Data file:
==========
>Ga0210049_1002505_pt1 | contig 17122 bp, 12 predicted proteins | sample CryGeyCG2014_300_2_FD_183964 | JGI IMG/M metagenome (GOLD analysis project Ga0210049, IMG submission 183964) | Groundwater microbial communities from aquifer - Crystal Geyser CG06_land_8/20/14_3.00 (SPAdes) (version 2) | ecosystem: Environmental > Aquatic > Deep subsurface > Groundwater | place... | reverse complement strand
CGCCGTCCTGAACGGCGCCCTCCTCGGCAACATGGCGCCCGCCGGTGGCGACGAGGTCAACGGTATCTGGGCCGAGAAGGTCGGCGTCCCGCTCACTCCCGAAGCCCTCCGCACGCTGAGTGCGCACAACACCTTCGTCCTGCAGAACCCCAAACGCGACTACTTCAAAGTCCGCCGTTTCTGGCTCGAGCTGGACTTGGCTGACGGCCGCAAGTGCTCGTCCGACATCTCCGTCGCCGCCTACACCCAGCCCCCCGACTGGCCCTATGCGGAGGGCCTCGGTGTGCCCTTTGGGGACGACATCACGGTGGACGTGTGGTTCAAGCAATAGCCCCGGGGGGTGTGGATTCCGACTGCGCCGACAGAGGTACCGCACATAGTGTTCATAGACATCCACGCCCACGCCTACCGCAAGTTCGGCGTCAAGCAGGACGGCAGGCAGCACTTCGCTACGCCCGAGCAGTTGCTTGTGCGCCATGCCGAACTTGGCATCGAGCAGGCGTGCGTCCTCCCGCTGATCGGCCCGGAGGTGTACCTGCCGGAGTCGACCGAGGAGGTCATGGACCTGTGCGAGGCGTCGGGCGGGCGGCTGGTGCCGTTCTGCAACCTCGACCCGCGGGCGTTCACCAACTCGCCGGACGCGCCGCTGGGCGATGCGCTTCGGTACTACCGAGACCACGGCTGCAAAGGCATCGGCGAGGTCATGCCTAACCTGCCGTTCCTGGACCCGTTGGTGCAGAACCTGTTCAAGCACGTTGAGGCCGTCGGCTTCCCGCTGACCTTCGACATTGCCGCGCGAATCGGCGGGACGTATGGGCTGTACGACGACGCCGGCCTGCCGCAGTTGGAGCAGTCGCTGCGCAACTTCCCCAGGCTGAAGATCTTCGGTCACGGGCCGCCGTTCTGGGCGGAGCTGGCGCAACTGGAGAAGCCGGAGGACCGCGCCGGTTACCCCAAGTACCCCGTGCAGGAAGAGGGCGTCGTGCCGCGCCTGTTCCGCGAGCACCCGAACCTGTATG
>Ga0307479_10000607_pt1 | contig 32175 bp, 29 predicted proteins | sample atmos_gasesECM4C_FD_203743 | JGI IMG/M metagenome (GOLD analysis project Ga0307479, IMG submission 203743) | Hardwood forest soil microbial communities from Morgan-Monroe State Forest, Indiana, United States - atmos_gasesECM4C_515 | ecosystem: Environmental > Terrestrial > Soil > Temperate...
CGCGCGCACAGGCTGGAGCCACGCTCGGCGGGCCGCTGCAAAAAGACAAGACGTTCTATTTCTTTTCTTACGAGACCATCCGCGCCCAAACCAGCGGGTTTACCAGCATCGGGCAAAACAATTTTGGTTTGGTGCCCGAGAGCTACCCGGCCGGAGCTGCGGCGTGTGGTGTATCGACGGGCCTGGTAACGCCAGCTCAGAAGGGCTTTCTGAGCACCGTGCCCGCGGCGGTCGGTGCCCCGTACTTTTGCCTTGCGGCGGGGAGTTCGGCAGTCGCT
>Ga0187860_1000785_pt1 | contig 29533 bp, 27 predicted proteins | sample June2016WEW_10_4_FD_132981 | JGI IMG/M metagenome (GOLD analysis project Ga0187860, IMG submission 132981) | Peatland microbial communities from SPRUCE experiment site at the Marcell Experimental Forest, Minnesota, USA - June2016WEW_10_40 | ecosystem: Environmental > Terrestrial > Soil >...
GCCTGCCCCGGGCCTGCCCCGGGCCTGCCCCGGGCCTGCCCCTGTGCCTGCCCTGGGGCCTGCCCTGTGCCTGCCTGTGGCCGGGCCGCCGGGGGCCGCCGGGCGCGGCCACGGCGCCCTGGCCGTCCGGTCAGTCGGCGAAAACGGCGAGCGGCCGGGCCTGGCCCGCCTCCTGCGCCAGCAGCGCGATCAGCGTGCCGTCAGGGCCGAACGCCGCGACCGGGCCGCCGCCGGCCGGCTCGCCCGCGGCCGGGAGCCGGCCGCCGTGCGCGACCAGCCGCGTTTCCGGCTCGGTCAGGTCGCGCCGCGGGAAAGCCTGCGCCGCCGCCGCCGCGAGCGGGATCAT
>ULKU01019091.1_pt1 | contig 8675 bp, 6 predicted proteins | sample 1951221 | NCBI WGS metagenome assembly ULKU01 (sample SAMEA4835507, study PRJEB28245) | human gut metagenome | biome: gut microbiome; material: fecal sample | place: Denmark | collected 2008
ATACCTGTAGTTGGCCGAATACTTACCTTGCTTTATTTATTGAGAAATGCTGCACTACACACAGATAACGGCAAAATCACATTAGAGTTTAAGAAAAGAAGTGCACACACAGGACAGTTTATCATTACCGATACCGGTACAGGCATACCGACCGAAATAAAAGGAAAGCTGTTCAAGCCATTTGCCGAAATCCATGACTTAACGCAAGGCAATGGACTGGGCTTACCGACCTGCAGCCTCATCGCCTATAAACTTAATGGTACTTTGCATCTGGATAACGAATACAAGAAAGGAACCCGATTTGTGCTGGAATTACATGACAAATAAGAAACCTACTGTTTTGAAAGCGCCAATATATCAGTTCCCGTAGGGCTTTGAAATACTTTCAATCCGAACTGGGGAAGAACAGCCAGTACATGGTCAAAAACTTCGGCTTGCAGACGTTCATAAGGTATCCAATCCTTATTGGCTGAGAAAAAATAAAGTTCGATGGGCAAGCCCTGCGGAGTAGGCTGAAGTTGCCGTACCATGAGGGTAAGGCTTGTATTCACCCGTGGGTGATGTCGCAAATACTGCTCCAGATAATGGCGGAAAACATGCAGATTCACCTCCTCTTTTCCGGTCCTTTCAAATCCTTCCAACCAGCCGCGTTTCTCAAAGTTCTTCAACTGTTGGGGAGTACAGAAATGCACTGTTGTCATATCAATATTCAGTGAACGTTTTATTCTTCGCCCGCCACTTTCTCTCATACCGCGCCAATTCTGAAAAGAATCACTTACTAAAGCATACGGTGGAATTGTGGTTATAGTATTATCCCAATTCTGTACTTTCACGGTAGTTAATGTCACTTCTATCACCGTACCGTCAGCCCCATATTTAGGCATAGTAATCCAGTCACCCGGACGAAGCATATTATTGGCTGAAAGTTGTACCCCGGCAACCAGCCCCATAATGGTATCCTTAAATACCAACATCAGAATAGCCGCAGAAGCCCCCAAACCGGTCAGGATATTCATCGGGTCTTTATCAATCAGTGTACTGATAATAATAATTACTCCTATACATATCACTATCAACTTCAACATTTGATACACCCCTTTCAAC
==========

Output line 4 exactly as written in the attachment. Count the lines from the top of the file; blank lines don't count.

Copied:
CGCGCGCACAGGCTGGAGCCACGCTCGGCGGGCCGCTGCAAAAAGACAAGACGTTCTATTTCTTTTCTTACGAGACCATCCGCGCCCAAACCAGCGGGTTTACCAGCATCGGGCAAAACAATTTTGGTTTGGTGCCCGAGAGCTACCCGGCCGGAGCTGCGGCGTGTGGTGTATCGACGGGCCTGGTAACGCCAGCTCAGAAGGGCTTTCTGAGCACCGTGCCCGCGGCGGTCGGTGCCCCGTACTTTTGCCTTGCGGCGGGGAGTTCGGCAGTCGCT